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An essential book for all those who conduct animal-based research or are involved in education and training, as well as regulators, supporters, and opponents alike. This fully updated third edition includes discussion of genetically altered animals and associated welfare and ethical issues that surround the breeding programmes in animal based research. The book discusses the origins of vivisection, the advances in human and non-human welfare made possible by animal experimentation, moral objections, and alternatives to the use of animals in research. It also examines the regulatory umbrella under which experiments are conducted in Europe, USA and Australasia. The author highlights the future responsibilities of researchers who will be working with animals, and offers practical advice on experimental design, literature search, consultation with colleagues, and the importance of the ongoing search for alternatives.
We all want to be healthy and safe. We want to have the means to prevent or cure the health problems and diseases that currently reduce the quality of life of millions of people around the world and condemn many to an early death … At the same time most of us would prefer animals not to be used to achieve these outcomes, particularly if they might be caused pain or harm in the process. The policy-maker's job is to find a way of balancing and satisfying each of these conflicting societal aspirations in the public interest, as far as current science and technologies allow.
Walsh and Richmond (2005, p. 85)
LAWS GOVERNING HUMANE USE OF LABORATORY ANIMALS
As already noted, animals are integral to many areas of modern science, education and product testing. Western societies insist on the thorough regulation of all such uses and this has been done, albeit in different ways in different countries, with considerable success (World Health Organization 1985). That does not mean of course that there is not room for improvement. Some countries lag behind other nations that have more progressive legislation that accords protection to a wider range of species (e.g. Australia, Canada, the Netherlands, UK and the USA).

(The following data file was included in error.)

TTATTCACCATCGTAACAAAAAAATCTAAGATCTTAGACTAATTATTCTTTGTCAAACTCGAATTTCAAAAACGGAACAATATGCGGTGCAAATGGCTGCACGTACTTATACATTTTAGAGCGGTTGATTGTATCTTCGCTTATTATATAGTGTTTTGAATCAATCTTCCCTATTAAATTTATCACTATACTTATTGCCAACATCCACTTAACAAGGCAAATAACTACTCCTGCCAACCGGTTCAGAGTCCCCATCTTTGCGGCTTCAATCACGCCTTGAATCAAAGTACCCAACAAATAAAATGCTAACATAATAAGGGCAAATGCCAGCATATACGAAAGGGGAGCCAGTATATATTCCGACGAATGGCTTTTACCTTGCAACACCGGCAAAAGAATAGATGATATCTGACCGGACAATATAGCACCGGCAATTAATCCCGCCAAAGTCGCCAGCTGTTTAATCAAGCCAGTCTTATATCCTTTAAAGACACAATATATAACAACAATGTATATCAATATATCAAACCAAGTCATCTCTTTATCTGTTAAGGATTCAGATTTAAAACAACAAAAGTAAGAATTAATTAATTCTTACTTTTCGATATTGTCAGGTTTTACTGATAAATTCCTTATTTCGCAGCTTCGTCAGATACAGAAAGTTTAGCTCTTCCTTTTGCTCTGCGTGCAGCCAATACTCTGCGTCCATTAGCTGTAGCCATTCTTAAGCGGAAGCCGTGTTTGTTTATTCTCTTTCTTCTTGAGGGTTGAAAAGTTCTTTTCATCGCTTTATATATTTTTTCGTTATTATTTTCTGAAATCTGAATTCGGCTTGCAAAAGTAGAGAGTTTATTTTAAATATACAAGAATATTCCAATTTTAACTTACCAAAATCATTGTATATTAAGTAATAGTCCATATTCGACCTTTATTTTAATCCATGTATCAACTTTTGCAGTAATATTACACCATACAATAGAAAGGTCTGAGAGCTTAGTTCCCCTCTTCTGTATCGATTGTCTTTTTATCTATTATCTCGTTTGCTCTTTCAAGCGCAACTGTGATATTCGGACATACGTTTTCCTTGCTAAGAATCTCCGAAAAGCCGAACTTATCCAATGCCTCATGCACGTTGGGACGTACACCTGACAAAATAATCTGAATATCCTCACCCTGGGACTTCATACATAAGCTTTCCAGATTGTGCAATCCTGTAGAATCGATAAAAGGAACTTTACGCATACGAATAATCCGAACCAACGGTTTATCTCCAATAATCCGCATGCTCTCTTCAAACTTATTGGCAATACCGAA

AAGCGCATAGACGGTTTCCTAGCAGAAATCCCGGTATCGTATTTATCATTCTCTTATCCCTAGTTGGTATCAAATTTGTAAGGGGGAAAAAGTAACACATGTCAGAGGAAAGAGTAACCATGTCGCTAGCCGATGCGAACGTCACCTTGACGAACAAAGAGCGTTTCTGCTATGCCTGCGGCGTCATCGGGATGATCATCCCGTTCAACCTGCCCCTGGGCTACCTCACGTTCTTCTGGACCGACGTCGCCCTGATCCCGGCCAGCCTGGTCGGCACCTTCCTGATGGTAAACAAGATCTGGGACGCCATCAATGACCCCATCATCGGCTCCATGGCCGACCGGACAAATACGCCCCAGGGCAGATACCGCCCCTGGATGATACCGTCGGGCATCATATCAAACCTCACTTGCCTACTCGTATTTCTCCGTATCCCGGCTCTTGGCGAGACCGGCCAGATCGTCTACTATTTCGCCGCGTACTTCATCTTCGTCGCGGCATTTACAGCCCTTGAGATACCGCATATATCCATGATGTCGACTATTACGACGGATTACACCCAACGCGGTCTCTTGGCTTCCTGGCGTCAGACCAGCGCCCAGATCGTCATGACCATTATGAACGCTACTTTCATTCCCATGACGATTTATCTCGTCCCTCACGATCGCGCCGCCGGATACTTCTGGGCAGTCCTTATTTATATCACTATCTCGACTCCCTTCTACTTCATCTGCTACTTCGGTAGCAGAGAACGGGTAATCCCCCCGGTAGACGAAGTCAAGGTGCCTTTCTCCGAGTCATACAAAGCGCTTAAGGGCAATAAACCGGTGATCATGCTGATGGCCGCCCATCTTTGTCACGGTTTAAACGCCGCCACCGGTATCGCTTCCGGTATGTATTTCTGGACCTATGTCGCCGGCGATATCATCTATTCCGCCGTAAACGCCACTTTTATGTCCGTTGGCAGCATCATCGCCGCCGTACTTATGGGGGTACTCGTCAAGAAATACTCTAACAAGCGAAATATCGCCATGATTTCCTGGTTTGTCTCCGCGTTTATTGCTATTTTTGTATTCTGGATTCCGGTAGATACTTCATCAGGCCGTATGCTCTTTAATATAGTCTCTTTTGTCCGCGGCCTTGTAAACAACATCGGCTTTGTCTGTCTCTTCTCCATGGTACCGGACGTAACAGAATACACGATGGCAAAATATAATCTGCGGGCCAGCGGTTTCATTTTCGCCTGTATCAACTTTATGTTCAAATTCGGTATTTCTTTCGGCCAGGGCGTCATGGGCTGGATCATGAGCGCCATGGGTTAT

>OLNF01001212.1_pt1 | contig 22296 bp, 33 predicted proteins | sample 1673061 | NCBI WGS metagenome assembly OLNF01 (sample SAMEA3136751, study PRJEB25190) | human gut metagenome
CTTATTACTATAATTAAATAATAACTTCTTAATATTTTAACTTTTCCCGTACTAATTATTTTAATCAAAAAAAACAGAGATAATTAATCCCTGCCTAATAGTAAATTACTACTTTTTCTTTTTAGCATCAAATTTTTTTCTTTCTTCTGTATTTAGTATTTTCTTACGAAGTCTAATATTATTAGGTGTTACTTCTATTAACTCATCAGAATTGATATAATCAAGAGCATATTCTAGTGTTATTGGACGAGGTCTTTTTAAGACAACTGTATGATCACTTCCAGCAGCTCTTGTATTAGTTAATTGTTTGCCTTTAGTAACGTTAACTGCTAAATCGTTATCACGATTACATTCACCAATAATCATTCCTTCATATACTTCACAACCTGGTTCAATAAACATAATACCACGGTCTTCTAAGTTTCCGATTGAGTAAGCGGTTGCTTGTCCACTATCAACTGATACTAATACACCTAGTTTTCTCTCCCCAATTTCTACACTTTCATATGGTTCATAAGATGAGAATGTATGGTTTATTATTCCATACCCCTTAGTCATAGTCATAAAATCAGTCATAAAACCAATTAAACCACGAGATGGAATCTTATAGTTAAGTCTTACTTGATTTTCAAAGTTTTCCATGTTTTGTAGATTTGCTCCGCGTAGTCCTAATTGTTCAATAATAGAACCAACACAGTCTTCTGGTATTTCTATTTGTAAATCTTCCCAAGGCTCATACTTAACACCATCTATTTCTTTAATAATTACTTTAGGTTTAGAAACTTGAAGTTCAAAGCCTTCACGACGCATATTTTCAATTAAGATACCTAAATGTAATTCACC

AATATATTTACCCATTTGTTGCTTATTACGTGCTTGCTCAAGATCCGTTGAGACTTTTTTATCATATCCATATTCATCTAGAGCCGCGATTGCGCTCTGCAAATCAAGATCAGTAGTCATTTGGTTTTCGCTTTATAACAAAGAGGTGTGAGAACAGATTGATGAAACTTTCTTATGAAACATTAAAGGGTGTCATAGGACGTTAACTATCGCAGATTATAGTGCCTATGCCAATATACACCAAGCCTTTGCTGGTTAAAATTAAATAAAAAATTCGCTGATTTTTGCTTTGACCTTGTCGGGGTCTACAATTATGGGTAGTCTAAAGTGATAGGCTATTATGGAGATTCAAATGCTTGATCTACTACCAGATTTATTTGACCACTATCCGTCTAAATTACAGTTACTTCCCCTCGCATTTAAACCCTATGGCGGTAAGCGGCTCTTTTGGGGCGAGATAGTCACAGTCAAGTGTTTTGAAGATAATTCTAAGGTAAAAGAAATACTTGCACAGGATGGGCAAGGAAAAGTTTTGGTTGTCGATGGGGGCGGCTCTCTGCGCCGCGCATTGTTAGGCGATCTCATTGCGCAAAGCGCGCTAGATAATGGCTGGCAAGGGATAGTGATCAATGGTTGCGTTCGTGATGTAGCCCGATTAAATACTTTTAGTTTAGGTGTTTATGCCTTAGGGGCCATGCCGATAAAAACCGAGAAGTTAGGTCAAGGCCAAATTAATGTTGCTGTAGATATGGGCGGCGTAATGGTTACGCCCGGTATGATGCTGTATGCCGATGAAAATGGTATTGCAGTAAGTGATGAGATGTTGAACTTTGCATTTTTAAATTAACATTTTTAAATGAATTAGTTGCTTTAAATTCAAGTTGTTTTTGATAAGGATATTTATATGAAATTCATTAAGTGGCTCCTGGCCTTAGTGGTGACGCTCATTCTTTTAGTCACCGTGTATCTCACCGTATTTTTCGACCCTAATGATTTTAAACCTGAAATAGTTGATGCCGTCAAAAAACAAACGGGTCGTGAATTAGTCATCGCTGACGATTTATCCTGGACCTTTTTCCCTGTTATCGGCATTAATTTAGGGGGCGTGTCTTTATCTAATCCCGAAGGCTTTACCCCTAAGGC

While it is beyond the scope of this book to review all statutes in all nations that have laboratory animal welfare legislation, it is worthwhile to contrast three regulatory approaches: the British centralised government inspectorate system, the US self-regulation system, and the enforced self-regulation system of Australia and New Zealand that establishes Animal Ethics Committees (AECs).
Animal Experimentation is an important book for all those involved in the conduct, teaching, learning, regulation, support or critique of animal-based research. Whilst maintaining the clarity of style that made the first edition so popular, this second edition has been updated to include discussion of genetically modified organisms and associated welfare and ethical issues that surround the breeding programs in such research. It also discusses the origins of vivisection, advances in human and non-human welfare made possible by animal experimentation, principle moral objections to the use of research animals, alternatives to the use of animals in research, and the regulatory umbrella under which experiments are conducted in Europe, USA and Australasia. In addition, the book highlights the future responsibilities of students who will be working with animals, and offers practical advice on experimental design, literature search, consultation with colleagues, and the importance of the on-going search for alternatives.
It is just not adequate for scientists to argue that there is a quantum difference between the moral status of humans and [other] animals if they are unable to give reasons for such a belief and defend their reasons in the arena of modern philosophical debate.
Andrew N. Rowan (1984, p. 260)
ON THE MORAL STATUS OF ANIMALS
Shaping the moral line
It is doubtful that any issue in science has generated as much emotion as animal experimentation. In the previous chapter, readers were introduced to some of the historical reasons for the rise in opposition to vivisection. There were three major components to criticism. First, how applicable to the human condition was scientific knowledge gained from experiments on non-humans? Early experiments, particularly prior to the discovery of anaesthetics, were crude and the results obtained were questionable. However, the use of increasingly sophisticated physiological techniques led to a growing confidence in the reliability of experimental procedures. When this was coupled to a rigorous adherence to an evolving scientific method, the strength of this objection was reduced. Today, the dimensions and success of the biomedical industry attest to the acceptance and relevance of results gained from many species used as models of human conditions.
The second argument against vivisection was based on the notion that, despite a prevailing Cartesian view among some experimenters that animals were incapable of feeling pain, cruel experiments were considered an affront to civilised (and predominantly) English sensibilities.